Kudos: Read about faculty awards and achievementsby Kara Furlong Jan. 15, 2015, 5:18 PM
Susan Berk-Seligson, professor of Spanish, emerita, will be an invited speaker at a symposium on Latinos and the death penalty to be held at the University of Texas School of Law in April. In addition, her award-winning book The Bilingual Courtroom: Court Interpreters in the Judicial Process will be translated into Chinese by The University of Chicago Press for distribution in China.
The Blair Woodwind Quintet—Philip Dikeman, flute; Jared Hauser, oboe; Bil Jackson, clarinet; Leslie Norton, horn; and Peter Kolkay, bassoon—will tour Berlin in May to perform as part of the Berlin Philharmonic’s noontime chamber music series.
Larry Churchill, Ann Geddes Stahlman Professor of Medical Ethics and professor of medicine, was the keynote speaker at The Wake Forest Law Review’s 2014 Fall Symposium “Relationship-Centered Health Care: Implications for Law and Ethics.” A large part of the conference focused on the works of Churchill and his co-authors, David Schenck, assistant professor of medicine; and Joe Fanning, assistant professor of medicine.
Julia Phillips Cohen, assistant professor of Jewish studies, has won the 2014 National Jewish Book Award for two of her works—Sephardi Lives: A Documentary History, 1700–1950 (Stanford University Press) and Becoming Ottomans: Sephardi Jews and Imperial Citizenship in the Modern Era (Oxford University Press). This is the first time in the history of the award that an author has won for two different books in a single year.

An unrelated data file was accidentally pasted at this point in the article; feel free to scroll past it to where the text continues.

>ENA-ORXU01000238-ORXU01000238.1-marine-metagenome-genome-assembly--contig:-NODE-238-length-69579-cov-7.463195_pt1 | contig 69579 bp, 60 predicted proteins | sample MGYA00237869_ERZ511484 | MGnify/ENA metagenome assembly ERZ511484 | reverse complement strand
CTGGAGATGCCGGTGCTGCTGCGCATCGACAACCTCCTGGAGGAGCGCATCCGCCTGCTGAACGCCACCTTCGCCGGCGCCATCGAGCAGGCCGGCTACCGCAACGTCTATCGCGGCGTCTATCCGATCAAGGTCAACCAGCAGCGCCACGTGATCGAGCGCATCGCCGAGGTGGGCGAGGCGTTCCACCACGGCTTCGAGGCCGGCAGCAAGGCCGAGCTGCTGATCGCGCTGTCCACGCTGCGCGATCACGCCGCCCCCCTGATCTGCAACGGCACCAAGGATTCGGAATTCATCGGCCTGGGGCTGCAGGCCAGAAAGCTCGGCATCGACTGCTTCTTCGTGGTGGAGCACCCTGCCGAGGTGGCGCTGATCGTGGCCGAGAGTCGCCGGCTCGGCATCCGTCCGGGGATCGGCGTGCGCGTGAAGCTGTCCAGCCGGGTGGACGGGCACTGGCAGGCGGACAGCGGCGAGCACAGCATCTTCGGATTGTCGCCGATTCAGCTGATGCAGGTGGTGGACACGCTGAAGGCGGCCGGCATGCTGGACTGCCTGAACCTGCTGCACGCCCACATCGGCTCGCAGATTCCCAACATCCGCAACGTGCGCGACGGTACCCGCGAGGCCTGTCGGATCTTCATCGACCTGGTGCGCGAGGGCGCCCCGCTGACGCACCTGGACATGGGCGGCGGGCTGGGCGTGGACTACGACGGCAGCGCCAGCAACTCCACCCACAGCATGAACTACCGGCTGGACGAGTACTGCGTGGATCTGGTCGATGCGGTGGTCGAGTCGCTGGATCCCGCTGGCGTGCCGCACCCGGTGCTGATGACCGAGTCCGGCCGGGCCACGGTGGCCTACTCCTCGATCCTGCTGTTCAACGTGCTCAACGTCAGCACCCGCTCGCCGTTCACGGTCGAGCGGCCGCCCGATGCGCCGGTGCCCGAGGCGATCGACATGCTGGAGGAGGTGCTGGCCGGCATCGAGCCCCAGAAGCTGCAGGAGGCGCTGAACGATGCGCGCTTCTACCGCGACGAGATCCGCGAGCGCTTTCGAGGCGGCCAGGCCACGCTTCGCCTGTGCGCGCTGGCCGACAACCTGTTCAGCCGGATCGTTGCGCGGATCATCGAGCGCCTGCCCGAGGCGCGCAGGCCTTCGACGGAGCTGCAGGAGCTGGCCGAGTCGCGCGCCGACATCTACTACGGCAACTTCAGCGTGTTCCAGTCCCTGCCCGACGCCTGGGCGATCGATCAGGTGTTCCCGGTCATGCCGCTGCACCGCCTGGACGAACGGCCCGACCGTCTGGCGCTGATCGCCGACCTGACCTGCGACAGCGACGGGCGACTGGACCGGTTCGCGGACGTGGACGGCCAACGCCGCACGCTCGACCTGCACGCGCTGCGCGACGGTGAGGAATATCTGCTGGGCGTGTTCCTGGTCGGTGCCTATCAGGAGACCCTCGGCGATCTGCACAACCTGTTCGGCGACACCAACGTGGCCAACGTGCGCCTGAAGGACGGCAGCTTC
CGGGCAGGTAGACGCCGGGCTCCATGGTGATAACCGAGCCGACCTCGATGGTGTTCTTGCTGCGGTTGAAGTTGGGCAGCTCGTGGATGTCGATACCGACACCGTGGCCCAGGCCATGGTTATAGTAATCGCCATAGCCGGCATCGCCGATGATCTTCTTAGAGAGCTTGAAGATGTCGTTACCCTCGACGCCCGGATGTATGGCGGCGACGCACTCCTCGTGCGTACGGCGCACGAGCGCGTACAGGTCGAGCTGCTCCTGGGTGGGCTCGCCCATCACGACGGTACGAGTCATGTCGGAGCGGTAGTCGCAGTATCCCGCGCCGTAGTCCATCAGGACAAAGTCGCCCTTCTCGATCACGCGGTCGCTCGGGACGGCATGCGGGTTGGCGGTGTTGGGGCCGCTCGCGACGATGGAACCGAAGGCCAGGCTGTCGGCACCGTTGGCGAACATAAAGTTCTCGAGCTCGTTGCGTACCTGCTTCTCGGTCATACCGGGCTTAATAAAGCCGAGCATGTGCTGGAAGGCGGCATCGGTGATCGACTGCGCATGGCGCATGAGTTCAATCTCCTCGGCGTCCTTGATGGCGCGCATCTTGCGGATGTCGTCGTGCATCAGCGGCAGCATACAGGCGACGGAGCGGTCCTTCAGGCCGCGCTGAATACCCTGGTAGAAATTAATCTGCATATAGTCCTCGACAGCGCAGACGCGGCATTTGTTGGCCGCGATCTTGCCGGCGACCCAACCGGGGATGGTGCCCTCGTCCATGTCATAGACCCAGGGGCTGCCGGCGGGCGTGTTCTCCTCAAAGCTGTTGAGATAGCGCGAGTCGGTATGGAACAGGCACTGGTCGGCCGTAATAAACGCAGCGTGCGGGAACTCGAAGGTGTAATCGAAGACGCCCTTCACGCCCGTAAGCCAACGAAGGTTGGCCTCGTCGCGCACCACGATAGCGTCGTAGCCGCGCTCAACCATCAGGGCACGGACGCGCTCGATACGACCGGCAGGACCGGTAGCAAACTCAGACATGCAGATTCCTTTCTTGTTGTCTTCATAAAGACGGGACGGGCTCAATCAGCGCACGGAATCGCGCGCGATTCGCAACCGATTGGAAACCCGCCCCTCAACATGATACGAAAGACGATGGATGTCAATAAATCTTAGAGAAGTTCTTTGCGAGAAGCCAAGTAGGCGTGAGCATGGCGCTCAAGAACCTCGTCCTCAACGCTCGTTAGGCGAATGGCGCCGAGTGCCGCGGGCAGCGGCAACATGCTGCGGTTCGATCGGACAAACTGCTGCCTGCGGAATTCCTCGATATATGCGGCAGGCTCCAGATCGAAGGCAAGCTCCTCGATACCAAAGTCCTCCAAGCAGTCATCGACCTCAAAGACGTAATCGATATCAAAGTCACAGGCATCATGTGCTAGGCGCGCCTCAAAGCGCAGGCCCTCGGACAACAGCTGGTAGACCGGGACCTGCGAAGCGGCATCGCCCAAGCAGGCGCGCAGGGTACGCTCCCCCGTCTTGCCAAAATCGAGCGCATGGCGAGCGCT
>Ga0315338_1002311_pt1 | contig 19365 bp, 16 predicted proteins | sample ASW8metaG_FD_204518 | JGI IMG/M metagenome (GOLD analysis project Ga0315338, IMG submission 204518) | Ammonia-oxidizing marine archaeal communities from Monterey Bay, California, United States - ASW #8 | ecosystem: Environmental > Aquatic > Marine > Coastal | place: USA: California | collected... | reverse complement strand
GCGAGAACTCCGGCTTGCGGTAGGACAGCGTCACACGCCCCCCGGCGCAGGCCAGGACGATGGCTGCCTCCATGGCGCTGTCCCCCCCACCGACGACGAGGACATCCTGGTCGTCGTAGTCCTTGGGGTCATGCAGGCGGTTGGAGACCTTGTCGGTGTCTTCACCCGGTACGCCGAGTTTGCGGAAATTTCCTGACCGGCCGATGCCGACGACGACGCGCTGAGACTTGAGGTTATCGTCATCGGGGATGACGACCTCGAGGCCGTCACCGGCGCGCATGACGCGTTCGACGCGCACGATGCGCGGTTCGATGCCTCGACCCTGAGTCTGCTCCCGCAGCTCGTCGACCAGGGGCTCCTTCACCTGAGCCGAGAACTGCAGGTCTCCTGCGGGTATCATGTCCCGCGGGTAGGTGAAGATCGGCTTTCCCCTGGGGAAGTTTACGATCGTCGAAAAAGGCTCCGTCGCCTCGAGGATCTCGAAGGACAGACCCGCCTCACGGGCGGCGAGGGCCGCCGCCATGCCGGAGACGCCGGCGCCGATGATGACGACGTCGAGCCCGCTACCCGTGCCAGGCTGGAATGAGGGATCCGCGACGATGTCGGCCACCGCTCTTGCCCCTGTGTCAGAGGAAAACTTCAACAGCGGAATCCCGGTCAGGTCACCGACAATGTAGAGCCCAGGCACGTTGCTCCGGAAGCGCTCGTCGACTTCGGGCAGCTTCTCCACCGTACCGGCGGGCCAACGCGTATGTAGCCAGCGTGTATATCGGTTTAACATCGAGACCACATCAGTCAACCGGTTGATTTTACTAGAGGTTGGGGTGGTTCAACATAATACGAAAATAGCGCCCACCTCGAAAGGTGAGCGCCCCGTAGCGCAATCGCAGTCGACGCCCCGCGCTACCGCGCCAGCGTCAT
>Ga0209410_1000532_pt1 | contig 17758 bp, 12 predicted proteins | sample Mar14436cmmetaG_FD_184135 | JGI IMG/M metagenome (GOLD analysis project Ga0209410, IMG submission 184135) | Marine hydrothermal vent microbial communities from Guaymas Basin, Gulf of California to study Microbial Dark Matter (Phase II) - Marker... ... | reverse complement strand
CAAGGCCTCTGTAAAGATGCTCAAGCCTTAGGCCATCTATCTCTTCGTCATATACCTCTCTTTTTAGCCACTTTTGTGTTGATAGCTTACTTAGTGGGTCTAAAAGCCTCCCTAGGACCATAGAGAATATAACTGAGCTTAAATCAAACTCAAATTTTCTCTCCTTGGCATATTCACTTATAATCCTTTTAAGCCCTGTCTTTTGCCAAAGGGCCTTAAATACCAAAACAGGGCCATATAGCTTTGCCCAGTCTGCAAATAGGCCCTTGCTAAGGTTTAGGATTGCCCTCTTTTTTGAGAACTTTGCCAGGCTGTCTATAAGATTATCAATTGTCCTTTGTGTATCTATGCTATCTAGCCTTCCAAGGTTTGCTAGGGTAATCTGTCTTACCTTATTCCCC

Bil Jackson, associate professor of clarinet, will record Clarinet Concerto by Pulitzer Prize-winning composer Kevin Puts in February with the Colorado Symphony Orchestra, under the direction of Andrew Litton.
David Lewis, William R. Kenan Jr. Professor of Political Science, has received the Herbert Simon Award from the Midwest Political Science Association. The award, co-sponsored by the Midwest Caucus on Policy Administration, is given to a scholar who has made a significant contribution to the scientific study of bureaucracy.
Lorrie Moore, Gertrude Conaway Vanderbilt Professor of English, is a finalist for the Story Prize for her 2014 collection Bark: Stories. The annual award was established in 2004 to recognize outstanding books of short fiction.
Bunmi Olatunji, associate professor of psychology, has been selected as a recipient of the 2015 American Psychological Association Distinguished Scientific Award for Early Career Contribution to Psychology in the area of applied research.
Myrna Wooders, professor of economics, has been awarded a National Science Foundation grant for a conference series on network science in economics. The award funds a series of four conferences to be held over four years to address social and economic networks. The series will be co-directed with Matthew Jackson of Stanford University. The first conference, focusing on information transmission in networks, will be hosted by the Center for History and Economics at Harvard University in May 2015.